Exception Logging: size (4096 bytes)
Count and timestamp logging messages: disabled
File logging: disabled
Persistent logging: disabled
No active filter modules.
Trap logging: level informational, 1002249 message lines logged
Log Buffer (4096 bytes):

Which leads to the question – Which terminal am I on ?

Use show terminal to find out which line your on, and this is teh same number as the vty:

s1#sh terminal
Line 2, Location: "", Type: "LINUX"
Length: 62 lines, Width: 161 columns
Baud rate (TX/RX) is 9600/9600
Status: PSI Enabled, Ready, Active, No Exit Banner, Ctrl-c Enabled
Automore On
Capabilities: none

In this case, you would be on vty2.

Other Posts in A Series On The Same Topic

  1. Cisco IOS CLI Regex: sh ip bgp in (2nd May 2012)
  2. IOS CLI Tip: More accurate pipe commands (1st May 2012)
  3. Cisco Nexus NXOS and Fixing broken “switchto” syntax with alias (18th December 2011)
  4. show ip eigrp topology all (22nd May 2011)
  5. Cisco IOS CLI Shortcuts (6th February 2011)
  6. The poor man's IOS Traffic Generator (19th September 2009)
  7. IOS: "terminal monitor" on, off - logging to your terminal (17th September 2009)
  8. IOS: Console, Terminal, Monitor, VTY - what is what ? (16th September 2009)
  9. IOS: Clearing an interface configuration (13th September 2009)
  10. IOS: Setting Terminal Window Length (10th September 2009)
  11. IOS CLI: show run linenum (9th September 2009)
  12. IOS: Setting the TCP timeout on IOS (14th August 2008)
  13. IOS: enable and .... disable ? (20th July 2008)
  14. IOS: Reverse SSH console access - Part 2 (25th June 2008)
  15. IOS:Open Source Lab DNS and IP addressing (2nd June 2008)
  16. IOS: Reverse SSH console access (29th May 2008)
  17. ip tcp timestamp (14th April 2008)
  18. Cisco ASA and IOS command tip - test aaa-server (18th February 2008)
About Greg Ferro

Greg Ferro is a Network Engineer/Architect, mostly focussed on Data Centre, Security Infrastructure, and recently Virtualization. He has over 20 years in IT, in wide range of employers working as a freelance consultant including Finance, Service Providers and Online Companies. He is CCIE#6920 and has a few ideas about the world, but not enough to really count.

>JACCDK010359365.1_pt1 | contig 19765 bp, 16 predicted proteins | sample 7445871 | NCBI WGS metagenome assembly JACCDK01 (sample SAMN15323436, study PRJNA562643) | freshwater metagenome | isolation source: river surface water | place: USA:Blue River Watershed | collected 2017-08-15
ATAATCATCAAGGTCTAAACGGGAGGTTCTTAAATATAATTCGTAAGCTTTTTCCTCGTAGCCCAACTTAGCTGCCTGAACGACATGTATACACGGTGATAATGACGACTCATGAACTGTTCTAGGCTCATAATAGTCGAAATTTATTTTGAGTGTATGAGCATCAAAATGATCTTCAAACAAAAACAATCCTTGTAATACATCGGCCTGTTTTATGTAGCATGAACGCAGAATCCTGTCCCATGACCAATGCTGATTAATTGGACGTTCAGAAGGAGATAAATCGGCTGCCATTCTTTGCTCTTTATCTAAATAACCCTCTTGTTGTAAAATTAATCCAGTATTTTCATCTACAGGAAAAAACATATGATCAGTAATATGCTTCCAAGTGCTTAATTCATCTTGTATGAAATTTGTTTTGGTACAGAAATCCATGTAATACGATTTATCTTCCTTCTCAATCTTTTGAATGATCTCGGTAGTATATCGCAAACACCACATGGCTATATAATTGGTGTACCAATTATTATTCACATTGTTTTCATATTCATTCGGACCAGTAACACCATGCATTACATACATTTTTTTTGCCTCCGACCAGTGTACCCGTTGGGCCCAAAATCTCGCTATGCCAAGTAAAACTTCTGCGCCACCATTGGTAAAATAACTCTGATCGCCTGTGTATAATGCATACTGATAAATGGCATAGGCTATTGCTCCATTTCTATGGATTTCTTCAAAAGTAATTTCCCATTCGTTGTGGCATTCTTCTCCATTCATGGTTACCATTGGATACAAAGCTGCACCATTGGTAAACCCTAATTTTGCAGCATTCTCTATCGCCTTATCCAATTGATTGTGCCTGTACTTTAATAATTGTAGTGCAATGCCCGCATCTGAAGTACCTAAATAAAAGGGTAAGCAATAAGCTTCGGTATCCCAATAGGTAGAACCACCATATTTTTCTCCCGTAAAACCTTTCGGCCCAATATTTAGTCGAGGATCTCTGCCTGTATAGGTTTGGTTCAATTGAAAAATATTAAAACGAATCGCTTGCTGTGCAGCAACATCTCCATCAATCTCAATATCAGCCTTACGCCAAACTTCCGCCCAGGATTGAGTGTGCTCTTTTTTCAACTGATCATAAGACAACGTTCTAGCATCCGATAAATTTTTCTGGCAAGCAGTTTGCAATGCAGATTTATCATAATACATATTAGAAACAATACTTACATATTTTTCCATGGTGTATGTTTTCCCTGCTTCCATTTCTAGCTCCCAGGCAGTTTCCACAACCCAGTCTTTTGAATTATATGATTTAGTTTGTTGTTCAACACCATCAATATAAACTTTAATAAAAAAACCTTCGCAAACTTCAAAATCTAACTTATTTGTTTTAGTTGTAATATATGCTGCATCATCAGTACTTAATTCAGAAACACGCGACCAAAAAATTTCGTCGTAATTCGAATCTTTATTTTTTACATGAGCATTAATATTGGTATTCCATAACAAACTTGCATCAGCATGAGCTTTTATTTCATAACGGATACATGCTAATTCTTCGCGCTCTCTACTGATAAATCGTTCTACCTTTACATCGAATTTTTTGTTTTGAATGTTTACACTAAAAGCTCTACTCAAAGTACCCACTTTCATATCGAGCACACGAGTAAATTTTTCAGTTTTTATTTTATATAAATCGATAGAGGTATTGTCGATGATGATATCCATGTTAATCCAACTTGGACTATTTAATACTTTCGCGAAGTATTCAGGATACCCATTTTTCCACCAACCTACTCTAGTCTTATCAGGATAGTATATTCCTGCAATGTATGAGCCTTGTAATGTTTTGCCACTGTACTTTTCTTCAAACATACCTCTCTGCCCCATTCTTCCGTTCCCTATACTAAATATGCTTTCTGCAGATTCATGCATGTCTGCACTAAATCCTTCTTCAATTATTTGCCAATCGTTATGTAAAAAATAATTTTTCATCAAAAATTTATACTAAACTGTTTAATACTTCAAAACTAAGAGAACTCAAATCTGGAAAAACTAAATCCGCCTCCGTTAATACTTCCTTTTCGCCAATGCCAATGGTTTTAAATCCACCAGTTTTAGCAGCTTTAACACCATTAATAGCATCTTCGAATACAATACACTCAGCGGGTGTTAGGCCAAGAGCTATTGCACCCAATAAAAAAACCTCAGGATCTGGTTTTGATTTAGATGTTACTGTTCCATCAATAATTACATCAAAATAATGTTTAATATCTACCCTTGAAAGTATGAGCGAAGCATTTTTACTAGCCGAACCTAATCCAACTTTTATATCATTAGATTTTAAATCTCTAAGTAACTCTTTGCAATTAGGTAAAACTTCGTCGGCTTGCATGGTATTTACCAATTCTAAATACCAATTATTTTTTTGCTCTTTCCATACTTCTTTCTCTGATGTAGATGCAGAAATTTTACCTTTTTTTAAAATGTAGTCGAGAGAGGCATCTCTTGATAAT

He is a host on the Packet Pushers Podcast, blogger at EtherealMind.com and on Twitter @etherealmind and Google Plus

You can contact Greg via the site contact page.

  • DaveC

    Hi Greg,

    Another nice intro article, however a couple i would like to add a couple of quick points your readers may be interested in…

    1) Since writing to the console must occur at it’s configured speed (default 9600 bps) this can cause increased in CPU usage(if it suddenly has to write 000s of messages* at that speed and in each case wait until it has finished witting the last this can cause problems. It is a while since I have seen this on live equipment and am unsure if this is due to better scheduling within IOS. However I would still consider it good practice to disable console logging except for a specific purposes.

    2) While not “better” than the methods above I thought I would mention the way I usually check if the (telnet/shh) session logged in has logging enabled, as an alternative:
    LabR1SW3#sh term | inc Cap
    Capabilities: Receives Logging Output

    For new Cisco users it probably worth pointing out the other useful items in the sh term output as part of your Console Mastery series.

    *e.g. if debugging is enabled